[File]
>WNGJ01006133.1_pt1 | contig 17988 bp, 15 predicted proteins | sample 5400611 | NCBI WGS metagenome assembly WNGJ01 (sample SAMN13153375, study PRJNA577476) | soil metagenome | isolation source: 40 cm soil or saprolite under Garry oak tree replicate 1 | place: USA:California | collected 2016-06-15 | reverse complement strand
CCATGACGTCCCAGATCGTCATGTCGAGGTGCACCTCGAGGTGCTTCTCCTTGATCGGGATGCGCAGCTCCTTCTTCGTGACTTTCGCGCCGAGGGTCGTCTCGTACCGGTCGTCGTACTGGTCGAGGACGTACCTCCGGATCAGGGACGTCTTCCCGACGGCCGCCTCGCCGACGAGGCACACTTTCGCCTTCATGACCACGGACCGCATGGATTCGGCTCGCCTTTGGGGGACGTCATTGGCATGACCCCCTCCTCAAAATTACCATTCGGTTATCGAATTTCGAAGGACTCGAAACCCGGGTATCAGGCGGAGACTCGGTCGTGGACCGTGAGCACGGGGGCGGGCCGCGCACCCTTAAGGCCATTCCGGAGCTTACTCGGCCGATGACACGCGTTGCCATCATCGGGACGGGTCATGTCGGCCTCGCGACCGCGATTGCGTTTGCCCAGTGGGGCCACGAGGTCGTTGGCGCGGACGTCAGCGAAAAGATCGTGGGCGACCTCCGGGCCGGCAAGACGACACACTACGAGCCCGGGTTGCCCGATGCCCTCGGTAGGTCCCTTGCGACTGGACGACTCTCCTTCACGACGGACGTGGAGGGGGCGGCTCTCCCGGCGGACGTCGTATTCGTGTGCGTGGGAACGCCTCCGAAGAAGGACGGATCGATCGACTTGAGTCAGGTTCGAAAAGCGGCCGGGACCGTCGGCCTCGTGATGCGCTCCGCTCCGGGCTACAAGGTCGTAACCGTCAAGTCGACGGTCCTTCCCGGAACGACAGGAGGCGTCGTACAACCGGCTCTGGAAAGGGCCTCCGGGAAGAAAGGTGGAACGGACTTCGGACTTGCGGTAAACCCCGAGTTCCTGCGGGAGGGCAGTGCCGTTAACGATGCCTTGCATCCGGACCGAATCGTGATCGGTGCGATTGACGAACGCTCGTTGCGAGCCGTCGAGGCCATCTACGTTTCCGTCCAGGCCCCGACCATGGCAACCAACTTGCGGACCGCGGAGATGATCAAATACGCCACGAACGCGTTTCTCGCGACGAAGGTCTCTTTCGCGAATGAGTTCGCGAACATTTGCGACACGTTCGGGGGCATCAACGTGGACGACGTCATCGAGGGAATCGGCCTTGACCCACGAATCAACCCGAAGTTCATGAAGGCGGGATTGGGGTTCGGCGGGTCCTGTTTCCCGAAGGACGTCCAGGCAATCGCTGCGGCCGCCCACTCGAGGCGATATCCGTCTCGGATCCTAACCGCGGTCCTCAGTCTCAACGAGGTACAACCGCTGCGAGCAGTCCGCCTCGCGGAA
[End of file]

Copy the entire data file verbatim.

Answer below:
>WNGJ01006133.1_pt1 | contig 17988 bp, 15 predicted proteins | sample 5400611 | NCBI WGS metagenome assembly WNGJ01 (sample SAMN13153375, study PRJNA577476) | soil metagenome | isolation source: 40 cm soil or saprolite under Garry oak tree replicate 1 | place: USA:California | collected 2016-06-15 | reverse complement strand
CCATGACGTCCCAGATCGTCATGTCGAGGTGCACCTCGAGGTGCTTCTCCTTGATCGGGATGCGCAGCTCCTTCTTCGTGACTTTCGCGCCGAGGGTCGTCTCGTACCGGTCGTCGTACTGGTCGAGGACGTACCTCCGGATCAGGGACGTCTTCCCGACGGCCGCCTCGCCGACGAGGCACACTTTCGCCTTCATGACCACGGACCGCATGGATTCGGCTCGCCTTTGGGGGACGTCATTGGCATGACCCCCTCCTCAAAATTACCATTCGGTTATCGAATTTCGAAGGACTCGAAACCCGGGTATCAGGCGGAGACTCGGTCGTGGACCGTGAGCACGGGGGCGGGCCGCGCACCCTTAAGGCCATTCCGGAGCTTACTCGGCCGATGACACGCGTTGCCATCATCGGGACGGGTCATGTCGGCCTCGCGACCGCGATTGCGTTTGCCCAGTGGGGCCACGAGGTCGTTGGCGCGGACGTCAGCGAAAAGATCGTGGGCGACCTCCGGGCCGGCAAGACGACACACTACGAGCCCGGGTTGCCCGATGCCCTCGGTAGGTCCCTTGCGACTGGACGACTCTCCTTCACGACGGACGTGGAGGGGGCGGCTCTCCCGGCGGACGTCGTATTCGTGTGCGTGGGAACGCCTCCGAAGAAGGACGGATCGATCGACTTGAGTCAGGTTCGAAAAGCGGCCGGGACCGTCGGCCTCGTGATGCGCTCCGCTCCGGGCTACAAGGTCGTAACCGTCAAGTCGACGGTCCTTCCCGGAACGACAGGAGGCGTCGTACAACCGGCTCTGGAAAGGGCCTCCGGGAAGAAAGGTGGAACGGACTTCGGACTTGCGGTAAACCCCGAGTTCCTGCGGGAGGGCAGTGCCGTTAACGATGCCTTGCATCCGGACCGAATCGTGATCGGTGCGATTGACGAACGCTCGTTGCGAGCCGTCGAGGCCATCTACGTTTCCGTCCAGGCCCCGACCATGGCAACCAACTTGCGGACCGCGGAGATGATCAAATACGCCACGAACGCGTTTCTCGCGACGAAGGTCTCTTTCGCGAATGAGTTCGCGAACATTTGCGACACGTTCGGGGGCATCAACGTGGACGACGTCATCGAGGGAATCGGCCTTGACCCACGAATCAACCCGAAGTTCATGAAGGCGGGATTGGGGTTCGGCGGGTCCTGTTTCCCGAAGGACGTCCAGGCAATCGCTGCGGCCGCCCACTCGAGGCGATATCCGTCTCGGATCCTAACCGCGGTCCTCAGTCTCAACGAGGTACAACCGCTGCGAGCAGTCCGCCTCGCGGAA